Free Nazanin: Boris Johnson under pressure to prioritise release after agreeing to meet Richard Ratcliffe
PUBLISHED: 08:01 22 January 2020 | UPDATED: 08:01 22 January 2020
Boris Johnson is due to meet Nazanin Zaghari-Ratcliffe’s husband Richard this week to discuss efforts to secure her release.
Richard Ratcliffe has secured a face-to-face meeting with the Prime Minister on Thursday as he seeks to increase the pressure to free his wife, who has been detained in Iranian prison since 2016.
On Tuesday, Richard met with the UK's ambassador to Iran, Rob Macaire, who has had his own brush with the Iranian justice system amid soaring tensions.
Fears have increased over Nazanin's chances of freedom after the US killed top Iranian general Qassem Soleimani, causing spiralling tensions in the Middle East.
Downing Street confirmed the PM would meet Richard.
Kate Allen, director of Amnesty International UK, said the meeting was a "welcome step", adding: "Given recent deeply unsettling events in Iran, it's now all the more important that Boris Johnson provides proper reassurances to the family that real and concerted efforts are being made at the highest levels to secure Nazanin's release."
Nazanin is serving a five-year sentence after being arrested during a holiday with her daughter Gabriella and accused of spying.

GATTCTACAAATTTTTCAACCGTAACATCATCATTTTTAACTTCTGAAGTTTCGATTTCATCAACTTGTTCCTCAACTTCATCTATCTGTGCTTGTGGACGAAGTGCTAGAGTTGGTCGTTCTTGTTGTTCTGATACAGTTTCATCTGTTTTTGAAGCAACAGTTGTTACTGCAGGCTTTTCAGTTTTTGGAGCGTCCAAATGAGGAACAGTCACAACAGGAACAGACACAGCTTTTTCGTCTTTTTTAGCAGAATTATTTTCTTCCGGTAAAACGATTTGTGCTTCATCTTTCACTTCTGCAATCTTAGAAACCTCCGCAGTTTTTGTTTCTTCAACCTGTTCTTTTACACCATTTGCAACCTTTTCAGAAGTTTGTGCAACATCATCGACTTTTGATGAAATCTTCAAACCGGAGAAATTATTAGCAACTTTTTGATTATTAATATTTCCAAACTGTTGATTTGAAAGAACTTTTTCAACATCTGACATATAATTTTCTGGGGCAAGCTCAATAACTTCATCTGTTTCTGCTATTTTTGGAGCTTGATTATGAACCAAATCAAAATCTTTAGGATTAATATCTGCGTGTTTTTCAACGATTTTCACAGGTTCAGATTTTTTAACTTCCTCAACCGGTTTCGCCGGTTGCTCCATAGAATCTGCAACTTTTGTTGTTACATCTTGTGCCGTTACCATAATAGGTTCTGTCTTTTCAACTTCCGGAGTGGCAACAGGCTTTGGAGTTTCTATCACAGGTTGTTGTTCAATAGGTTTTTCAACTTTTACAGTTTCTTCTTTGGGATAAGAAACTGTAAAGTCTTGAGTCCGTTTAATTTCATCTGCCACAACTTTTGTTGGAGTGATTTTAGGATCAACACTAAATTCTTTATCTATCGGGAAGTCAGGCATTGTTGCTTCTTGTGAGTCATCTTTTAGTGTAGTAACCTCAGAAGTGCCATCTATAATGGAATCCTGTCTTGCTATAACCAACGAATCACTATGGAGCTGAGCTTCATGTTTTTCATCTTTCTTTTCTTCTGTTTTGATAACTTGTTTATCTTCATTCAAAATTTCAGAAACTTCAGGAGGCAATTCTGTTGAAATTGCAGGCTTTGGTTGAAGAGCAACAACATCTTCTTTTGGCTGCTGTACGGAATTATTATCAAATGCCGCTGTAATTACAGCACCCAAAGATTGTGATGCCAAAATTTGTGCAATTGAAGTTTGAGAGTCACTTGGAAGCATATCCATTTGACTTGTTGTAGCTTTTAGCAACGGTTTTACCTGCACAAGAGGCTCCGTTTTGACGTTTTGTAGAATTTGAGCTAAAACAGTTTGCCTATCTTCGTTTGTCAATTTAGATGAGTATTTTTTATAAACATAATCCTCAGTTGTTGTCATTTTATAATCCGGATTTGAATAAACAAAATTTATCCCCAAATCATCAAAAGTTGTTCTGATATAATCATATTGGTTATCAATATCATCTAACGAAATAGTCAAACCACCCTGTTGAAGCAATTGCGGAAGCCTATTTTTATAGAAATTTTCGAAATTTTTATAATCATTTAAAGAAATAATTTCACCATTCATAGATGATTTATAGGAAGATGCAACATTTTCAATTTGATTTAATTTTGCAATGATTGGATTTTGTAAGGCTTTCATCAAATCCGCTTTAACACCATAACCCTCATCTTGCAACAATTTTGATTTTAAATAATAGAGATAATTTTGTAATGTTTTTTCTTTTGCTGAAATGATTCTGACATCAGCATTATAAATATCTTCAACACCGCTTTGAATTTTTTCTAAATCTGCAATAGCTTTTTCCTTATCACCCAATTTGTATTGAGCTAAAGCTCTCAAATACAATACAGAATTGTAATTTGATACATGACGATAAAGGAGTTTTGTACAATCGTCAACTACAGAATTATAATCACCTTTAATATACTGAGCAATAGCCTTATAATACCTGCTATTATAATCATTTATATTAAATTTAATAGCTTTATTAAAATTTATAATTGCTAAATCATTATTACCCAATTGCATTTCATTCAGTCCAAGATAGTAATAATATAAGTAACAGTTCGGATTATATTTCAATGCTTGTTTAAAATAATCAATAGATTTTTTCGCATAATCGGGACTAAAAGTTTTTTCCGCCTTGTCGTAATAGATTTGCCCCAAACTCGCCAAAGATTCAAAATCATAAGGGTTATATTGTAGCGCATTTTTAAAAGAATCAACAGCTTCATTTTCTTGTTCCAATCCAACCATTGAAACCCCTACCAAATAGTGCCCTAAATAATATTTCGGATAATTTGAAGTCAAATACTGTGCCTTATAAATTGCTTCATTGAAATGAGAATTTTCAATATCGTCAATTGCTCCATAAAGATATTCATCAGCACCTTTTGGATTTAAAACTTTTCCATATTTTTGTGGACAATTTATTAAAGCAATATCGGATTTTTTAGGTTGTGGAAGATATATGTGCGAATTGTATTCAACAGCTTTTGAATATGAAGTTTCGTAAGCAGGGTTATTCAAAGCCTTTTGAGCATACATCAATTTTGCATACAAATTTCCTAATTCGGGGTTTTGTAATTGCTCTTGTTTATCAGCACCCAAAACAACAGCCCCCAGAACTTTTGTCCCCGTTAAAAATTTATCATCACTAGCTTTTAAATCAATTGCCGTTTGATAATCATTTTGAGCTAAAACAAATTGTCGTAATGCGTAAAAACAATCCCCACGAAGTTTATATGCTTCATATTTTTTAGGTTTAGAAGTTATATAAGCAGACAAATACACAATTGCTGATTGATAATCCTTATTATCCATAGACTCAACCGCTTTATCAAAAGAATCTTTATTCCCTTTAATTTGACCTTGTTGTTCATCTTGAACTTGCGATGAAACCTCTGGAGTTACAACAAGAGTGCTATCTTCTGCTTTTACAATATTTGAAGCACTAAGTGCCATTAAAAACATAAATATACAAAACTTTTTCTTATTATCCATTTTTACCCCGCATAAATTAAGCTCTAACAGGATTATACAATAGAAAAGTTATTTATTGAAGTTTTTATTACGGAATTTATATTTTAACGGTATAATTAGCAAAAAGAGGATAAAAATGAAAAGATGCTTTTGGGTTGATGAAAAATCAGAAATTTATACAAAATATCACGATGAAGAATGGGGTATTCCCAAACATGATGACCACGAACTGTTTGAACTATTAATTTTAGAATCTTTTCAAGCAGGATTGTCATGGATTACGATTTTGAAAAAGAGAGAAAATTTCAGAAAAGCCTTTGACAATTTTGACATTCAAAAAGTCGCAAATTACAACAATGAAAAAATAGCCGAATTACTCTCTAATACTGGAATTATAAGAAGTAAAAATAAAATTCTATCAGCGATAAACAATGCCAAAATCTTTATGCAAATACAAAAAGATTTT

Her family and the UK Government have always maintained her innocence and she has been given diplomatic protection by the Foreign Office.
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Mr Johnson has been persistently criticised for wrongly claiming, when he was foreign secretary, that she was training journalists at the time of her arrest.
Four days later she was summoned to an unscheduled court hearing during which Mr Johnson's comments were cited as proof she was engaged in "propaganda against the regime".
Nazanin is among as many as five people with dual British-Iranian nationality, or with UK connections such as Crouch End resident Aras Amiri, believed to be in prison in Iran.
Mr Macaire returned to London for talks after being labelled "persona non grata" by Iran's judiciary, and hardline protesters burned an effigy of the diplomat.
He had been arrested and briefly detained after attending a vigil for the 176 people, including four Britons, who were killed when Iran accidentally downed a Ukrainian jet amid spiralling tension.
There are some hopes that diplomatic tensions could ease between London and Tehran if a long-running £400 million dispute is settled in the Court of Appeal this week.
Iran's ambassador to the UK, Hamid Baeidinejad, tweeted that if a portion of the debt is assigned to Tehran then it will mean "the legal process of the case is coming to an end and there will be no excuse for default" from the Government.
The sum has been outstanding since pre-revolutionary Iran paid the UK for 1,500 Chieftain tanks in the 1970s.
The deal was cancelled after the Shah of Iran was deposed in 1979, but Britain has refused to heed Iran's demands to hand back the money.
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